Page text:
The lack of out-of-network coverage in nearly one-half of silver QHPs, combined with the prevalence of narrow networks, may make it difficult for cancer patients to access appropriate treatment without significant out-of-pocket cost. The current federal network adequacy requirements for QHPs are non-specific and leave significant discretion to both issuers and regulators to determine what is adequate.
We recommend that HHS adopt a set of network adequacy standards based on the existing Medicare Advantage (MA) time and distance requirements. MA plans are required to have sufficient numbers of providers in their networks by specialty type, including hospitals and other facilities (e.g., outpatient infusion and chemotherapy). For cancer, the required specialty types include medical oncologists, surgical oncologists, and radiation oncologists. MA plans must also meet maximum distance and travel time limits, which are varied by specialty and county based on the number of beneficiaries and type of region.40 Both CMS and MA plans have access to software to assess whether an MA plan meets these thresholds, and this software could be modified for QHPs. The CMS process allows flexibility for MA organizations to be granted exceptions if justified by local community patterns of care.41
When making the determination to choose a health plan, patients want to ensure they have access to the necessary providers. While making provider directories available is an important tool for consumers, ultimately patients want to know whether they can see a provider within a reasonable timeframe. The adequacy of a plan’s network will depend in some part on how many individuals enroll in a given plan. If a plan’s actual enrollment exceeds the estimated enrollment, individuals may experience access problems. We recommend that plans be required to note on their provider directories whether providers are currently accepting new patients. In addition, directories also should, to the extent feasible, note whether patient wait times for appointments are expected to exceed 30 days.
40 The regions are Large Metro, Metro, Micro, Rural, or Counties with Extreme Access Considerations. CMS, MA HSD Provider and Facility Specialties and Network Adequacy Criteria Guidance, www.cms.gov/Medicare/MedicareAdvantage/MedicareAdvantageApps/Downloads/C....
41 CMS, MA HSD Provider and Facility Specialties and Network Adequacy Criteria Guidance, www.cms.gov/Medicare/Medicare-Advantage/MedicareAdvantageApps/Downloads/...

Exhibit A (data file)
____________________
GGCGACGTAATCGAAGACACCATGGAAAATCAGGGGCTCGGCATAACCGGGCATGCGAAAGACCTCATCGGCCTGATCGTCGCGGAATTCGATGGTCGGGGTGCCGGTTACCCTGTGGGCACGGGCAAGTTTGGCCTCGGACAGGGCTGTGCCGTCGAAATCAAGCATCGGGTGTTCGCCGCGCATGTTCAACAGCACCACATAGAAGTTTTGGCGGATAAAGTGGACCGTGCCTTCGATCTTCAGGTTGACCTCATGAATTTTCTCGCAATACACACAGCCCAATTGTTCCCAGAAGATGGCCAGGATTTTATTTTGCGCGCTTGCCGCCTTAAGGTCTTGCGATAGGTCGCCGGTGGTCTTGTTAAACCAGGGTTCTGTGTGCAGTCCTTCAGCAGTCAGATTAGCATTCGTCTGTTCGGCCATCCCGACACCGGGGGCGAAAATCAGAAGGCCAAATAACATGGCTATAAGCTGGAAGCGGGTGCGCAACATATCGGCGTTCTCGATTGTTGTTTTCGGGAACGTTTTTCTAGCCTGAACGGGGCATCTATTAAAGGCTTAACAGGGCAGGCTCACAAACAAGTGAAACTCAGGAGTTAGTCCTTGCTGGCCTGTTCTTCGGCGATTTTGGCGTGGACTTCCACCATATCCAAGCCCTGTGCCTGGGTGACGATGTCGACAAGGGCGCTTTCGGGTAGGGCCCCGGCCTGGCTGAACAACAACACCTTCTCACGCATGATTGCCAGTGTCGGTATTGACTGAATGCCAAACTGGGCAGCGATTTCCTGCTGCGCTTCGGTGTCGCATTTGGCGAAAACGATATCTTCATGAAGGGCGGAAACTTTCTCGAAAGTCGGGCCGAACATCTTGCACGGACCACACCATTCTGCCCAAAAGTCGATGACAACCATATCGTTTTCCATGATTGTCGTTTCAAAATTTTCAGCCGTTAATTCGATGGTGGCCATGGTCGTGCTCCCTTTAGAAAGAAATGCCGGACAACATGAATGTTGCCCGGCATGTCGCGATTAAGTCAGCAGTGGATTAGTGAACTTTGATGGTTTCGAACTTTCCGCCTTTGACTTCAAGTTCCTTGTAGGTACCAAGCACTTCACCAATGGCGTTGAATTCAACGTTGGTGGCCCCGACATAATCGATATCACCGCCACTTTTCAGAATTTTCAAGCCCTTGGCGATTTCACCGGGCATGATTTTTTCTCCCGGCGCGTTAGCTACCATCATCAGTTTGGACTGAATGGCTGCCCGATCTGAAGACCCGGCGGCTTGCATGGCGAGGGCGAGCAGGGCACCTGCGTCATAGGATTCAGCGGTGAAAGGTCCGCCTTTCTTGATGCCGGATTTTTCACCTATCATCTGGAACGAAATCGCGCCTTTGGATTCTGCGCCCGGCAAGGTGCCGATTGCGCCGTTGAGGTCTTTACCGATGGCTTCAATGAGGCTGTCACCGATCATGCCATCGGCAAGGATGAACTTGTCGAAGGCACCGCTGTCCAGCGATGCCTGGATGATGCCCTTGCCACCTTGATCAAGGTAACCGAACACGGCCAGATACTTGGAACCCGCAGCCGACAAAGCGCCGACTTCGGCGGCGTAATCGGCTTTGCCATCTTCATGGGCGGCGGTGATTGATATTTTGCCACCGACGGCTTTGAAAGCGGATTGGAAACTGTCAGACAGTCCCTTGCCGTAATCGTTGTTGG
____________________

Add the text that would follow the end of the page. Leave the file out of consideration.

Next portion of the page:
Exceptions Processes and Second Opinions
Cancer patients often require very specialized care, and it is likely that patients with a rare cancer will not be able to find all of the necessary specialists in every QHP network, even with stronger network adequacy protections. While cancer patients in mid-treatment may seek to choose a plan based on availability of oncologists or cancer centers, a patient who receives a cancer diagnosis mid-year may not have considered the availability of oncologists when choosing a plan. We therefore recommend that HHS and states require a standardized exceptions process to allow enrollees to access out-of-network providers if no in-network provider is available, qualified, or within a reasonable distance.42 We also recommend that HHS and states limit cost-sharing to in-network levels if an exception is granted and adopt rules to protect consumers from balance billing. We urge HHS to require that the exceptions process be at least as protective as that used by the Office of Personnel Management for Multi-State Program plans, which are also offered on the Marketplaces.43
In addition, CMS and state regulators should require QHPs (or all issuers) to allow any enrollee who develops a serious condition like cancer to be able to obtain a second opinion from an outof-network oncologist for the price of in-network cost-sharing if no alternative in-network oncologist is available, qualified, or within a reasonable distance. If the first and second opinions are in conflict, the QHP should be required to cover a third opinion.